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I am confused on the following series:

$$\sum\limits_{n=1}^{\infty}\frac{1}{n(n+1)} = 1$$

My calculator reveals that the answer found when evaluating this series is 1. However, I am not sure how it arrives at this conclusion. I understand that partial fractions will be used to create the following equation. I just don't understand how to proceed with the problem.

$$\sum\limits_{n=1}^{\infty}\left(\frac{1}{n}-\frac{1}{n+1}\right) = 1$$

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    $\begingroup$ Its a telescoping series .Write out few terms of series say from n = 1 to n=5 and see cancellations ...Hope you can do from there $\endgroup$
    – godonichia
    Nov 18, 2014 at 4:15

4 Answers 4

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Write out a few terms of the series. You should see a pattern! But first consider the finite series:

$$\sum\limits_{n=1}^{m}\left(\frac{1}{n}-\frac{1}{n+1}\right) = 1 - \frac{1}{2} + \frac{1}{2} - \frac{1}{3} + \frac{1}{3} - \frac{1}{4} + \cdots + \frac{1}{m-1} - \frac{1}{m} + \frac{1}{m} - \frac{1}{m+1}.$$ This sum is telescoping, since it collapses like a telescope.

Everything is left except for the first and last term. Now what's the limit as $m\to \infty$?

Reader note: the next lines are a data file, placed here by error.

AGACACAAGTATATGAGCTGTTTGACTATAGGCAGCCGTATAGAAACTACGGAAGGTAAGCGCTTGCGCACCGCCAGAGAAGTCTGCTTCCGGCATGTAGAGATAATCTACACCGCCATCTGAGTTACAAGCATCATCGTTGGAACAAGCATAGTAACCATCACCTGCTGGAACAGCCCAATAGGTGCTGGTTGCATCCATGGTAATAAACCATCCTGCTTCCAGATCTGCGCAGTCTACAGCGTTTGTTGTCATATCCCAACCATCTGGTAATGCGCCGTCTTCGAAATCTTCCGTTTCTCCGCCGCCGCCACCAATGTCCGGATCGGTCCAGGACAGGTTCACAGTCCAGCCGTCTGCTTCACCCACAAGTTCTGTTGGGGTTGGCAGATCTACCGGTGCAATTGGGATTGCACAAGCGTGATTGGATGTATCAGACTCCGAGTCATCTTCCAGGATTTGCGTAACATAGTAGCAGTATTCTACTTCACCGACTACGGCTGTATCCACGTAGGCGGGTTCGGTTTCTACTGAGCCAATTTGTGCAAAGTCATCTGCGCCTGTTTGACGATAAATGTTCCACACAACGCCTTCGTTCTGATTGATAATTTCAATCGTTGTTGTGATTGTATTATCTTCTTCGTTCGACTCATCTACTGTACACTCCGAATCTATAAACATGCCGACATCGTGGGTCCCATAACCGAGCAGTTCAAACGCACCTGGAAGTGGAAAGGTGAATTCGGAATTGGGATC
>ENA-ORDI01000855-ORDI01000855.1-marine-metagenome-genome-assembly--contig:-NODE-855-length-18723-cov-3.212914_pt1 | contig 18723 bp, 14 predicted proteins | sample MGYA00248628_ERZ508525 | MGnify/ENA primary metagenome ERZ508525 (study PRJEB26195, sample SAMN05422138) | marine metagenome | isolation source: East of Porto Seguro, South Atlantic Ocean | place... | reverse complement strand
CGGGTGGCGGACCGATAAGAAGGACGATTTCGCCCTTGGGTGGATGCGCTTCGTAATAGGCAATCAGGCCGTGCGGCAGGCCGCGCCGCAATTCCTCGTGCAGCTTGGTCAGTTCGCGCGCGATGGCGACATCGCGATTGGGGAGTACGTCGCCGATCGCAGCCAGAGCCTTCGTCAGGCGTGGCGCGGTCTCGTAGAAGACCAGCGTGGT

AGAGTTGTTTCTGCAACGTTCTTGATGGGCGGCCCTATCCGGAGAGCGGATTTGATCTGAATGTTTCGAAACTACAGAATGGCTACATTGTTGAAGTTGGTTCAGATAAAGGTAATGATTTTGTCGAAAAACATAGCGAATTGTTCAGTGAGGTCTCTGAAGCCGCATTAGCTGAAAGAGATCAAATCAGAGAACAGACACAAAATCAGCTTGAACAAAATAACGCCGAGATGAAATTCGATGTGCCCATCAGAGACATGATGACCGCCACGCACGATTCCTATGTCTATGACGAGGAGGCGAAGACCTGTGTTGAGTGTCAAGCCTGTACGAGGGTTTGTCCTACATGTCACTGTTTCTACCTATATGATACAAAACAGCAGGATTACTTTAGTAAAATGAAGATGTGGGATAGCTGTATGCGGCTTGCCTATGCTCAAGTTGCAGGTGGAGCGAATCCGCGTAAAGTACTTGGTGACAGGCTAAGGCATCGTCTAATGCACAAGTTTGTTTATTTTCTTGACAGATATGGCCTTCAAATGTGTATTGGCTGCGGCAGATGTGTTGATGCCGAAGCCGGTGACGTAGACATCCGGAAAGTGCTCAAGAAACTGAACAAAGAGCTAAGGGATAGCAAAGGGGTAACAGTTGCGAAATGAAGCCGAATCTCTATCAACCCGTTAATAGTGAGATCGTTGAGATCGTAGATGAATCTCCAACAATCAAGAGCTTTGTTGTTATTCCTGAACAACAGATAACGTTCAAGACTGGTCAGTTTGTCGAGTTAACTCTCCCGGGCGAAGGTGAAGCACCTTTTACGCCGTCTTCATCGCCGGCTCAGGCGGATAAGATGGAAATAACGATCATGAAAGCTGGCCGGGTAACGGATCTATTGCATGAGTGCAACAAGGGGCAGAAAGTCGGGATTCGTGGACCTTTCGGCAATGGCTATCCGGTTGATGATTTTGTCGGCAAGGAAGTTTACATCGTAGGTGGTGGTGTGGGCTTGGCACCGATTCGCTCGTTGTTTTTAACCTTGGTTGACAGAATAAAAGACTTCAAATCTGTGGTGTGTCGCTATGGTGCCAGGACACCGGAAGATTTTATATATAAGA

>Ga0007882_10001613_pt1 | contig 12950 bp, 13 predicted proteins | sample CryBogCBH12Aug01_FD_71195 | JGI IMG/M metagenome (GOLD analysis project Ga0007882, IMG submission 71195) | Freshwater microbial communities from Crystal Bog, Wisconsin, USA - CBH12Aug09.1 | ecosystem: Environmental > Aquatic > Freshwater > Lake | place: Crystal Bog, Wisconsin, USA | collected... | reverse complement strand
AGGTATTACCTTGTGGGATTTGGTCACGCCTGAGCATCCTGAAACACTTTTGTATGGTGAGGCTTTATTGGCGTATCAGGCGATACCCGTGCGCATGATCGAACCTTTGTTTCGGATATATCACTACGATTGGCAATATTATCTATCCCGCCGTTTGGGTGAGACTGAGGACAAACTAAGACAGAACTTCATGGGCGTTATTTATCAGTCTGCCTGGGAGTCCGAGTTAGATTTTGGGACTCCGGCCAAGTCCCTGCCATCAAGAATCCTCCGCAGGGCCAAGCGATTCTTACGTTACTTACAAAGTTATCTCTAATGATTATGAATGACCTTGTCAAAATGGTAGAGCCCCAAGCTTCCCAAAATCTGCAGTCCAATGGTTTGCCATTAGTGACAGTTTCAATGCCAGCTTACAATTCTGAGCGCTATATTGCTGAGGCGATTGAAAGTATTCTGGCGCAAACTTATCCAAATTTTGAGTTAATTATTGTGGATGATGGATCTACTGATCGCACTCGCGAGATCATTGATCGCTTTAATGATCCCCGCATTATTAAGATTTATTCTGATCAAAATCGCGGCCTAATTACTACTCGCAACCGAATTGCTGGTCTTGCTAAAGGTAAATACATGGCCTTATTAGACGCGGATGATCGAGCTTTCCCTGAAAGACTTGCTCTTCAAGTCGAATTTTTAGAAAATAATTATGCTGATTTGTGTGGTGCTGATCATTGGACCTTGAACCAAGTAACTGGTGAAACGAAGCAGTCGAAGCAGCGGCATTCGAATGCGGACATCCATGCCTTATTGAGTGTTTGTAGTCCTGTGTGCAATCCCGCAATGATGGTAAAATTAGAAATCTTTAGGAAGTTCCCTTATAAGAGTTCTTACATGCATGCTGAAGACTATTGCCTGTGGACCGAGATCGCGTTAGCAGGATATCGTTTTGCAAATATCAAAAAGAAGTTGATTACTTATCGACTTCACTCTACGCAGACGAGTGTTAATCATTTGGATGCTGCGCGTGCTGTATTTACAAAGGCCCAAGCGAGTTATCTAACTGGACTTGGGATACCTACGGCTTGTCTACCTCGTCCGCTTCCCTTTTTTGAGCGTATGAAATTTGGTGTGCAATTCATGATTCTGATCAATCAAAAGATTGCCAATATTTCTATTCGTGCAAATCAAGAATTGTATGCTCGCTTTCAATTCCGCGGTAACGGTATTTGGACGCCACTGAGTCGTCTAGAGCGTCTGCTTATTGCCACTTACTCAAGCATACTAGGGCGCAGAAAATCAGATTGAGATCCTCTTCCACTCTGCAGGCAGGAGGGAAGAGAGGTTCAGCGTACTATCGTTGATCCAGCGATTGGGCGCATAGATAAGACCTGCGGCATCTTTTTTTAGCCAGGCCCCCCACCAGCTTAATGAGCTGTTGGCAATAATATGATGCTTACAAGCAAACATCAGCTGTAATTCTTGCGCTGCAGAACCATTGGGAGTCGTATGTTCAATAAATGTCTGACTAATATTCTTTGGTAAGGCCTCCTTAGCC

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First consider the partial sum. Let $S_m = \displaystyle \sum_{n=1}^m \dfrac1{n(n+1)}$. We then have \begin{align} S_m & = \sum_{n=1}^m \left(\dfrac1n - \dfrac1{n+1}\right) = \sum_{n=1}^m \dfrac1n - \sum_{n=1}^m \dfrac1{n+1} = \sum_{n=1}^m \dfrac1n - \sum_{n=2}^{m+1} \dfrac1{n}\\ & = 1 + \sum_{n=2}^m \dfrac1n - \sum_{n=2}^m\dfrac1n - \dfrac1{m+1} = 1 - \dfrac1{m+1} \end{align} Now $$\sum_{n=1}^{\infty} \dfrac1{n(n+1)} = \lim_{m \to \infty} S_m = \lim_{m \to \infty} \left(1 - \dfrac1{m+1} \right) = 1$$

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This is an example of what's called a "telescoping" series: each term cancels some part of a following term, collapsing like a handheld telescope. Separate the two parts and with some clever manipulations you can get it to do so directly.

$$\begin{align}&\lim_{h\rightarrow\infty}\sum_{n=1}^{h}\left(\frac{1}{n}-\frac{1}{n+1}\right) \\=&\lim_{h\rightarrow\infty}\left(\sum_{n=1}^{h}\frac{1}{n}-\sum_{n=1}^{h}\frac{1}{n+1}\right) \\=&\lim_{h\rightarrow\infty}\left(\sum_{n=1}^{h}\frac{1}{n}-\sum_{n=2}^{h+1}\frac{1}{n}\right) \\=&\lim_{h\rightarrow\infty}\left(\sum_{n=1}^{1}\frac{1}{n}+\sum_{n=2}^{h}\frac{1}{n}-\sum\limits_{n=2}^{h}\frac{1}{n}-\sum_{n=h+1}^{h+1}\frac{1}{n}\right) \\=&\lim_{h\rightarrow\infty}\left(\frac{1}{1}-\frac{1}{h+1}\right) \\=&1-0=1 \end{align}$$

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  • $\begingroup$ Why the downvotes? $\endgroup$ Nov 18, 2014 at 4:24
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    $\begingroup$ Can not be separated from the above series, as they are divergent. $\endgroup$
    – Mathsource
    Nov 18, 2014 at 5:11
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    $\begingroup$ ...a solid point, let me fix this... $\endgroup$ Nov 18, 2014 at 13:36
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Its a telescoping series .Write out few terms of series say from n = 1 to n=5 and see cancellations ...Hope you can do from there

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